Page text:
Formulas and Tables

Calculus

Basic Applications of the Derivative

Functions: \(f\), \(g\), \(y\)
Argument (independent variable): \(x\)
Point coordinates: \({x_0},\) \({y_0},\) \({x_1},\) \({x_2},\) \({x_3}\)
Real numbers: \(a\), \(b\), \(c\)

Position of an object: \(s\)
Velocity: \(v\)
Acceleration: \(w\)
Time: \(t\)

  1. Velocity and acceleration
    Suppose that the function \(s\left( t \right)\) describes the position of an object in a coordinate system at time \(t\). Then the first derivative of the function \(s\left( t \right)\) is the instantaneous velocity of the object:
    \(v = s^{\,\prime} = f'{\left( t \right)}\)
    The second derivative of the function \(s\left( t \right)\) is the instantaneous acceleration of the object:
    \(w = v^{\,\prime} = s^{\,\prime\prime} =\) \(f^{\prime\prime}{\left( t \right)}\)
  2. Equation of a tangent
    \(y – {y_0} =\) \(f^\prime {\left( {x_0} \right)} {\left( x – {x_0}\right)},\)
    where \(\left( {x_0},{y_0} \right)\) are the coordinates of the point of tangency, \(f^\prime {\left( {x_0} \right)}\) is the value of the derivative of the function \(f\left( x \right)\) at the point of tangency.
Equation of a tangent and a normal
  1. Equation of a normal
    \(y – {y_0} =\) \( – {\large\frac{1}{{f’\left( {{x_0}} \right)}}\normalsize} \left( {x – {x_0}} \right),\)
    where \(\left( {x_0},{y_0} \right)\) are the coordinates of the point of intersection, \(f^\prime {\left( {x_0} \right)}\) is the value of the derivative of the function \(f\left( x \right)\) at this point.
  2. Increasing and decreasing functions
    If \(f’\left( {{x_0}} \right) \gt 0\), then the function \(f\left( x \right)\) is increasing at \({x_0}\). In the figure below, the function increases at \(x \lt {x_1}\) and \(x \gt {x_2}\).
    If \(f’\left( {{x_0}} \right) \lt 0\), then the function \(f\left( x \right)\) is decreasing at \({x_0}\) (the interval \(\left.{{x_1} \lt x \lt {x_2}}\right).\)
    If \(f’\left( {{x_0}} \right) = 0\) or the derivative does not exist, then the test fails.
Local extrema and inflection point
  1. Local extrema of a function
    A function \(f\left( x \right)\) has a local maximum at a point \({x_1}\) if and only if there exists some interval containing \({x_1}\) such that \(f\left( {{x_1}} \right) \ge f\left( x \right)\) for all \(x\) in this interval.
    Similarly, a function \(f\left( x \right)\) has a local minimum at a point \({x_2}\) if and only if there exists some interval containing \({x_2}\) such that \(f\left( {{x_2}} \right) \le f\left( x \right)\) for all \(x\) in this interval.
  2. Critical points
    A point \({x_0}\) is called a critical point of the function \(f\left( x \right)\) if and only if either \(f’\left( {x_0} \right)\) is zero or does not exist.
  3. First derivative test for local extrema
    If \(f\left( x \right)\) is increasing (\(f’\left( x \right) \gt 0\)) for all \(x\) in some interval \(\left( {a,{x_1}} \right]\) and decreasing \(\left({f’\left( x \right) \lt 0}\right)\) for all \(x\) in some interval \(\left[ {{x_1},b} \right)\), then the function \(f\left( x \right)\) has a local maximum at the point \({x_1}\).
    Similarly, if \(f\left( x \right)\) is decreasing \(\left({f’\left( x \right) \lt 0}\right)\) for all \(x\) in some interval \(\left( {a,{x_2}} \right]\) and increasing \(\left({f’\left( x \right) \gt 0}\right)\) for all \(x\) in some interval \(\left[ {{x_2},b} \right)\), then the function \(f\left( x \right)\) has a local minimum at the point \({x_2}\).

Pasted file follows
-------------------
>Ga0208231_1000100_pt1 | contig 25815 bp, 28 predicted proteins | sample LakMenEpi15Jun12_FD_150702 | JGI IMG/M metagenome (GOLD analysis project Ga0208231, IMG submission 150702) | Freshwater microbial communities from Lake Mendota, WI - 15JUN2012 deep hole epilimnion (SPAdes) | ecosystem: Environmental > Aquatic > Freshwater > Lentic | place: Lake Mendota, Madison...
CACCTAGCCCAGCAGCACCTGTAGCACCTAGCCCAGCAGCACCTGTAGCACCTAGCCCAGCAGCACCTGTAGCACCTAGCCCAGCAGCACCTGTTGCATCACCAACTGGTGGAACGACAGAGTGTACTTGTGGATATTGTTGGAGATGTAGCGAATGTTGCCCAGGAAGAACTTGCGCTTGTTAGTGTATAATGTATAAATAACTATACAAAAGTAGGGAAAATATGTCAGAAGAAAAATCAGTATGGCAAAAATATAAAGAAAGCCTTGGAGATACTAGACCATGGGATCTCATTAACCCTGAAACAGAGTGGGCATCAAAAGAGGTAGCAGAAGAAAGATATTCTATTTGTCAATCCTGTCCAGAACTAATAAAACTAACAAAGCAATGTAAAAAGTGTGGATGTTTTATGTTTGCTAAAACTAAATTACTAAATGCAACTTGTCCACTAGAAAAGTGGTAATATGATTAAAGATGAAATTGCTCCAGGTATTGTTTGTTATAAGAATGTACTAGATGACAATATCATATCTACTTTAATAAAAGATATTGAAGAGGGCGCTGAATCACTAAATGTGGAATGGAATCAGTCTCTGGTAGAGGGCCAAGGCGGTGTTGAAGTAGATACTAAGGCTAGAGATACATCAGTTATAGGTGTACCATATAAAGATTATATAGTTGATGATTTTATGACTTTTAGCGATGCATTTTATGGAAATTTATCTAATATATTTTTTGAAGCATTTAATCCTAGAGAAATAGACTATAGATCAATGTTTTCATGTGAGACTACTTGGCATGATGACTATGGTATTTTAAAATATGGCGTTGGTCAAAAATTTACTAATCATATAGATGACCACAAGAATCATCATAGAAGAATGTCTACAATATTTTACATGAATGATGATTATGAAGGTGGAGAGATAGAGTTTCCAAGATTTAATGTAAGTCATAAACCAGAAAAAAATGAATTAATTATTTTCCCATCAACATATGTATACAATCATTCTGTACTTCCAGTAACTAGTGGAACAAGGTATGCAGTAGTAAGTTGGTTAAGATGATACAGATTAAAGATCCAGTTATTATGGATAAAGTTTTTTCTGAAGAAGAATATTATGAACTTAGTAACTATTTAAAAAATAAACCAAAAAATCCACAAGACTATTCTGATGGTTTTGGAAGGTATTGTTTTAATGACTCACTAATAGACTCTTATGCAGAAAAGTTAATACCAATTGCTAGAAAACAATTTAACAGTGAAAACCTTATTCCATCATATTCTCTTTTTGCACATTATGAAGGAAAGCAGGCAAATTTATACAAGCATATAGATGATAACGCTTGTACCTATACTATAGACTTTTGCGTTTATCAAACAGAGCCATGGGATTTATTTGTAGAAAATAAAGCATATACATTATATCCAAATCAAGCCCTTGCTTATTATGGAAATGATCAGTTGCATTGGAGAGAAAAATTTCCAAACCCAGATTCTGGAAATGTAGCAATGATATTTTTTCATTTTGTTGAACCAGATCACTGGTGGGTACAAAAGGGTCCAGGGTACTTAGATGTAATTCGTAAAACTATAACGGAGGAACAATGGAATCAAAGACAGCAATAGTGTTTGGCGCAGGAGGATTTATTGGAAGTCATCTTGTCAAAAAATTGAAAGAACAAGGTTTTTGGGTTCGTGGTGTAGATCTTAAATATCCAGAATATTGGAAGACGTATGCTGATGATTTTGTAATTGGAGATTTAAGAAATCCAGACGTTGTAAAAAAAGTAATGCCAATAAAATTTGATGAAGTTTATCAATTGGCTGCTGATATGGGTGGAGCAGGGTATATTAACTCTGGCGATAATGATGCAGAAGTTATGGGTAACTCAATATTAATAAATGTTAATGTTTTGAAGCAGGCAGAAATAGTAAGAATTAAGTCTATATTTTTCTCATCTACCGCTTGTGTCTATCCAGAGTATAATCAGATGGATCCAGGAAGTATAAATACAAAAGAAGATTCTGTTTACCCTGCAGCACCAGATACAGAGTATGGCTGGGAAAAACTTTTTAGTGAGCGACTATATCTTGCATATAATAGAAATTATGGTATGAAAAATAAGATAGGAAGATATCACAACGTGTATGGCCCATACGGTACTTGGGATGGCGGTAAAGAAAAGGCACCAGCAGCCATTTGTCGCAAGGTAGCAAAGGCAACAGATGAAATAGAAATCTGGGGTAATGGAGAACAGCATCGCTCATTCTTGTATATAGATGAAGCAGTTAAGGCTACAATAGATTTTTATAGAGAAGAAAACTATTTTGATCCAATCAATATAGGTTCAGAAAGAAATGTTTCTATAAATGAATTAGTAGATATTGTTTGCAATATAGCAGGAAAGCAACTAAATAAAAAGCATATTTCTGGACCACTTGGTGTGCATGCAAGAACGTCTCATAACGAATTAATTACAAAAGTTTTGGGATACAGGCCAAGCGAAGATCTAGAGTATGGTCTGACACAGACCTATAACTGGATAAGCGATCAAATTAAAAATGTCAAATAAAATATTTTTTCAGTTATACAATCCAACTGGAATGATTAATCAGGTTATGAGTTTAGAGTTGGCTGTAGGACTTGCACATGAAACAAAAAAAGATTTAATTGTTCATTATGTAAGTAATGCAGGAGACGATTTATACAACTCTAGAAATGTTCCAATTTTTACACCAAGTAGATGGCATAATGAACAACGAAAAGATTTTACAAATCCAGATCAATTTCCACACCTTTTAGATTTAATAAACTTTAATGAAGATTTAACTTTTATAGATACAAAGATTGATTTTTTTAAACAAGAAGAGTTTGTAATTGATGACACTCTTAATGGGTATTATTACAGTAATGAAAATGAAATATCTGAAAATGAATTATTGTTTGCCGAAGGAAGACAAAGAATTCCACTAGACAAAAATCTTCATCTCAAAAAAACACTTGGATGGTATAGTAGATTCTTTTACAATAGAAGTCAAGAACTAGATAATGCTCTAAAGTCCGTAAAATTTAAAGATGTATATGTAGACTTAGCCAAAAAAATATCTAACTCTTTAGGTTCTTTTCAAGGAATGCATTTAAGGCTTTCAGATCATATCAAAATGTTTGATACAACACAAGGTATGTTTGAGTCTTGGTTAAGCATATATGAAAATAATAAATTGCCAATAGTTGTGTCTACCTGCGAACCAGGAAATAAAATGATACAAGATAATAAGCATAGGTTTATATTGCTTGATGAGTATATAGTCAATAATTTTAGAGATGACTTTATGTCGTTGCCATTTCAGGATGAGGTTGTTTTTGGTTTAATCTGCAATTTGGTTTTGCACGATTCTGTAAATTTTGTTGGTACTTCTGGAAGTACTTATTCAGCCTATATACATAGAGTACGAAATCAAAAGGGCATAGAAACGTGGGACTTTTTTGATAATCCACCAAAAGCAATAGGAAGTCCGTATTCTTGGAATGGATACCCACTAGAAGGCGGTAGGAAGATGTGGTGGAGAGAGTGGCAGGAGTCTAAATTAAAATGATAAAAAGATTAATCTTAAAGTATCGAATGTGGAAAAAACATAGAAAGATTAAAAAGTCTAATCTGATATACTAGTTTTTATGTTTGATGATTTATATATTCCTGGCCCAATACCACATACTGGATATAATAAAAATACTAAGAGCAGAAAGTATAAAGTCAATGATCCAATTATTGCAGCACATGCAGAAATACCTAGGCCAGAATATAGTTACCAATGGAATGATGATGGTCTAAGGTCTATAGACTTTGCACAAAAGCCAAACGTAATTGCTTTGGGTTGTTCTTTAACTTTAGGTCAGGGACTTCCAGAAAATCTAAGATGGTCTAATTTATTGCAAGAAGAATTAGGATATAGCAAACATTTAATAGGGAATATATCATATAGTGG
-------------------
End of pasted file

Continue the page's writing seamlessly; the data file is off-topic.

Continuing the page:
4. Second derivative test for local extrema
    If \(f’\left( {{x_1}} \right) = 0\) and \(f^{\prime\prime}\left( {{x_1}} \right) \lt 0,\) then the function \(f\left( x \right)\) attains a local maximum at the point \({x_1}.\)
    If \(f’\left( {{x_2}} \right) = 0\) and \(f^{\prime\prime}\left( {{x_2}} \right) \gt 0,\) then the function \(f\left( x \right)\) attains a local minimum at the point \({x_2}.\)
  5. Concavity of a function. First derivative test for concavity
    A function \(f\left( x \right)\) is concave upward at a point \({x_0}\) if and only if the derivative \(f’\left( x \right)\) is increasing at this point (the interval \(x \lt {x_3}\) in the figure above).
    Similarly, a function \(f\left( x \right)\) is concave downward at a point \({x_0}\) if and only if the derivative \(f’\left( x \right)\) is decreasing at this point (the interval \(x \gt {x_3}\)).
  6. Second derivative test for concavity
    If \(f^{\prime\prime}\left( {{x_0}} \right) \gt 0\), then the function \(f\left( x \right)\) is concave upward at \({x_0}\).
    If \(f^{\prime\prime}\left( {{x_0}} \right) \lt 0\), then the function \(f\left( x \right)\) is concave downward at \({x_0}\).
    If \(f^{\prime\prime}\left( {{x_0}} \right) = 0\) or does not exist at \({x_0},\) then the test fails at this point.
  7. Inflection point
    If the first derivative\(f’\left( {x_3} \right)\) exists at a point \({x_3}\) and the second derivative \(f^{\prime\prime}\left( {x_3} \right)\) changes sign at \(x = {x_3}\), then the point \(\left( {{x_3},f\left( {{x_3}} \right)} \right)\) is called an inflection point of the graph of the function \(f\left( x \right)\). If the second derivative \(f^{\prime\prime}\left( {x_3} \right)\) exists at the inflection point, then \(f^{\prime\prime}\left( {x_3} \right) = 0\).
  8. L’Hopital’s rule
    \(\lim\limits_{x \to c} {\large\frac{{f\left( x \right)}}{{g\left( x \right)}}\normalsize} = \lim\limits_{x \to c} {\large\frac{{f’\left( x \right)}}{{g’\left( x \right)}}\normalsize},\) \(\text { if }\) \(\lim\limits_{x \to c} f\left( x \right) =\) \(\lim\limits_{x \to c} g\left( x \right) = \left[
    {\begin{array}{*{20}{c}}
    0\\
    \infty
    \end{array}}
    \right..\)